things i have learnt since sending my son to a school in special measures

This post, explaining why we were confident about sending our son to a school in special measures, provoked a big response this summer. If you didn’t get a chance to read it, why not have a look now? It will make more sense of the following!

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So we’re already half a term in to our son’s school career. Forget what he’s learnt – I feel like I’ve been on a hugely steep learning curve since term began. And already God has graciously affirmed the decision He led us to make regarding our son’s schooling – time and time again. Here are some of the things I’ve noticed. (Please forgive any unintended arrogance/offence/political incorrectness caused by the words I use, and instead remember that I come from a position of naivety, having been in a pretty middle-class bubble my whole life.)

Those from tougher backgrounds are often more open than those from more advantaged backgrounds. We who have been lucky enough to have more advantages in life do feel the need for a facade, don’t we? All through life – whether on UCAS forms, CVs, in job interviews, on dates, and in social situations – we learn (indeed, we’re conditioned) to hide our flaws and promote our positives. This term, I’ve had people I hardly know share pretty deep and personal things with me during a brief exchange in the playground. I’ve had to learn how to hide my shock at what I may have been told, and replace with sympathetic nods and words. There is no facade, no pretending that life is OK when it’s not. I find it refreshing. I’m learning how to be open about my weaknesses, my mess, my falling apart. As new friends start to enter my home, I’m remembering that mess and dirt are OK – they’re the reassurance that I don’t have it all sorted. And hospitality (search the blog for more on this!) is the ultimate display of our vulnerabilities.

I’m suddenly embarrassed by all the Stuff. Exacerbated by the onslaught of new Stuff from the kids’ birthdays, I’m seeing afresh just how much we have – not just the quantity, which we try and keep on top of, but the quality. I’ve never been one for designer brands, and mainly buy my clothes from charity shops, but walking through the playground in my Hunter wellies while my kids ride their expensive scooters does make me realise how privileged we are. I wouldn’t go back to leaky wellies, or heavy, hard-to-manoeuvre scooters – but where do I find a sensible balance?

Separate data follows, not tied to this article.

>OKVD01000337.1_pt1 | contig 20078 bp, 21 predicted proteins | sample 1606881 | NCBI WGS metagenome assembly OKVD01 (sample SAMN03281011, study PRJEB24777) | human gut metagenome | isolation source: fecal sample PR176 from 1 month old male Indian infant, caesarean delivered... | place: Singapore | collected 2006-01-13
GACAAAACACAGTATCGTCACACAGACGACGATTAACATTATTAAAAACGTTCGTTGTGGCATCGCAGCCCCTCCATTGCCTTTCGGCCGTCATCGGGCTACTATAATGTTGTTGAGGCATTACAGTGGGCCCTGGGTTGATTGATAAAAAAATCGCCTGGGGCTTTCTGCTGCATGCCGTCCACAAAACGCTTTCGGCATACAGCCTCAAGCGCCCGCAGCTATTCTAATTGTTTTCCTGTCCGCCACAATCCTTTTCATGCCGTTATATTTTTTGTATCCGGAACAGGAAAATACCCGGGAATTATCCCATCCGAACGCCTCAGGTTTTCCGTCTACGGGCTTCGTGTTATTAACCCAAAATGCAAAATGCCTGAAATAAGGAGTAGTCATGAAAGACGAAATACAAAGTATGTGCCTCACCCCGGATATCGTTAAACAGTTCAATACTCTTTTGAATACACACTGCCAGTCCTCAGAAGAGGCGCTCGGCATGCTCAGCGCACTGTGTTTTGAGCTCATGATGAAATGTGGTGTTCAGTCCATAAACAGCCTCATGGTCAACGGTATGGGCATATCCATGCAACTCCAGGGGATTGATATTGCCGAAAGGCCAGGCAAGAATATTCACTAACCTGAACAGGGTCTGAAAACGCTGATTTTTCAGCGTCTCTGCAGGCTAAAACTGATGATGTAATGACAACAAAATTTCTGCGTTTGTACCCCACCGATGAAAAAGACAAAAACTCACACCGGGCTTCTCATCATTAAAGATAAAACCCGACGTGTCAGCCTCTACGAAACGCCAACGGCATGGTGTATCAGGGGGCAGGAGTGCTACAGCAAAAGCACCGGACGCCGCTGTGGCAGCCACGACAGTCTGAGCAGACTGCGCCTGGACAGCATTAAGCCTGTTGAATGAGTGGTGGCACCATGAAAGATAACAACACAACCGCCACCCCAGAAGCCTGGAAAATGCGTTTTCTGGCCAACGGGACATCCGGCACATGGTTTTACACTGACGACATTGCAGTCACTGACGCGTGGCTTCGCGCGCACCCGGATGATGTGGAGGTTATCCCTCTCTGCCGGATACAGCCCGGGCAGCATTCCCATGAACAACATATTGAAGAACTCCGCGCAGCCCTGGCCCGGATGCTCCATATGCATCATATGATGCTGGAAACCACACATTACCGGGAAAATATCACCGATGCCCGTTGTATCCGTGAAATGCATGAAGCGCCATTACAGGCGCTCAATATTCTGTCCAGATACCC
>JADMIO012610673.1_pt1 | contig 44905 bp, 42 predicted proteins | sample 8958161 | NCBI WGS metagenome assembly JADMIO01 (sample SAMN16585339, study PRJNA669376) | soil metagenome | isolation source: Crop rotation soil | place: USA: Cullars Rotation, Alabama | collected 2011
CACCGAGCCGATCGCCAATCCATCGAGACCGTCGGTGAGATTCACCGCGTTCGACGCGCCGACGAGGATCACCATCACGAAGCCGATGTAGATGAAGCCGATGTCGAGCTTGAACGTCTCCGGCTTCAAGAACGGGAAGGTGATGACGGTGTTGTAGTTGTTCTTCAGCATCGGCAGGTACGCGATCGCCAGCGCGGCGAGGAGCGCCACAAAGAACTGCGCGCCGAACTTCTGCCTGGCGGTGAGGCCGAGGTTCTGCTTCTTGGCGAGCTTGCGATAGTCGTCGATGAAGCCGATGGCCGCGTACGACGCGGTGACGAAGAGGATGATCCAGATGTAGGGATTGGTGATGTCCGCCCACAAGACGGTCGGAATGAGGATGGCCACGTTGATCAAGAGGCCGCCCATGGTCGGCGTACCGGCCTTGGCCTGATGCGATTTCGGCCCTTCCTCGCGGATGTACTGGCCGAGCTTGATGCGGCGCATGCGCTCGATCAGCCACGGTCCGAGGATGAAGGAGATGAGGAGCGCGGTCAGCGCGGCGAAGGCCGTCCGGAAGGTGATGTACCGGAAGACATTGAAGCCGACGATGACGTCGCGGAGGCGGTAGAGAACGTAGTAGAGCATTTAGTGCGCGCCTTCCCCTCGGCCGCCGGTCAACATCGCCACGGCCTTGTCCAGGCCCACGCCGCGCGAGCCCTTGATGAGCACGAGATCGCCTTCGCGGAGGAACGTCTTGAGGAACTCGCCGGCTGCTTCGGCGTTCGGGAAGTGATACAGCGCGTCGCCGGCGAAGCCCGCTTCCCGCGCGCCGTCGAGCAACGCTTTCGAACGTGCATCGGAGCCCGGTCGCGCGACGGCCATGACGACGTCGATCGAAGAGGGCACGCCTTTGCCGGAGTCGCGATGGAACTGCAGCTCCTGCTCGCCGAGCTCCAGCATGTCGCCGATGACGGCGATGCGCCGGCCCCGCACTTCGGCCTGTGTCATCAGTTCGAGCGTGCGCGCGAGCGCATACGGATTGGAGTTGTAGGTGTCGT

Difference doesn’t matter – integrity does. There is no shying away from it: I look different to a lot of the other parents. On weekdays the ones who look like me trundle past our house to take their offspring to the More Middle Class School Down The Road. But perhaps I’m not so different to the other mums I’m meeting after all. I’m not going to dress differently, disguise my non-local accent or pretend I don’t live in the huge house opposite the school (although I will remind people, ad nauseum, that we don’t pay for it, it comes with the job). To do any of this would be ingenuine – it would be an insult to those I’m meeting, as if I were saying to them You couldn’t possibly want to be friends with someone like me. How arrogant and patronising. If I’m open to getting to know other mums, then they will want to get to know me too. We will find there’s more in common than we thought.

A simple greeting breaks the ice. I’ll be honest: there have been times when I’ve stood in the playground and felt like some weird social experiment – a misfit, an oddity. What am I doing here? I imagine the worst of those standing next to me: they’re looking at me weirdly, I’ve offended them, they hate me. If I’m brave enough to be the first to smile, the first to say hello, then I discover no such thing. In fact – perhaps they were thinking the same about me? We break the ice, we connect.

I can refer to Al as ‘my husband’, and not as ‘the kids’ dad’. This is actually a Thing. Our kids are so lucky to have an amazing dad who lives with them and is fully invested in every part of their lives. End of.

I bet your kids have been learning loads at school this half term – but what have you learnt? Do share your thoughts…I’d love to hear them 🙂

memoirs of a preschool mum (or: letter to a new mum)

preggers
Tomorrow, the boy in my belly in this photo starts school. I’m not anxious for him – he’ll be fine. It’s me who has to adapt.

You see – my baby boy, who was born approximately 5 minutes ago, is starting school. He’s got a uniform and everything. He’ll be learning important, grown-up things – and relating to people for several hours each day without any intervention from me. He’ll even have to wipe his own bum.

What do you do with a 3-day-old? Why, take him to a wedding of course! Friends, I am not lying when I tell you I knew ZILCH about babies
What do you do with a 3-day-old? Why, take him to a wedding of course! Friends, I am not lying when I tell you that I knew ZILCH about babies.

I don’t feel old enough to be a mum, let alone a mum of a school-age child. Several of my friends have become mums recently, or are shortly to become mums. They are just starting out on the journey. But despite the fact that I don’t feel very far along the road myself, I need to man up and realise that the preschool days (for Mister, at least) are over. So, to mark this transition, here are a few thoughts on the last few years.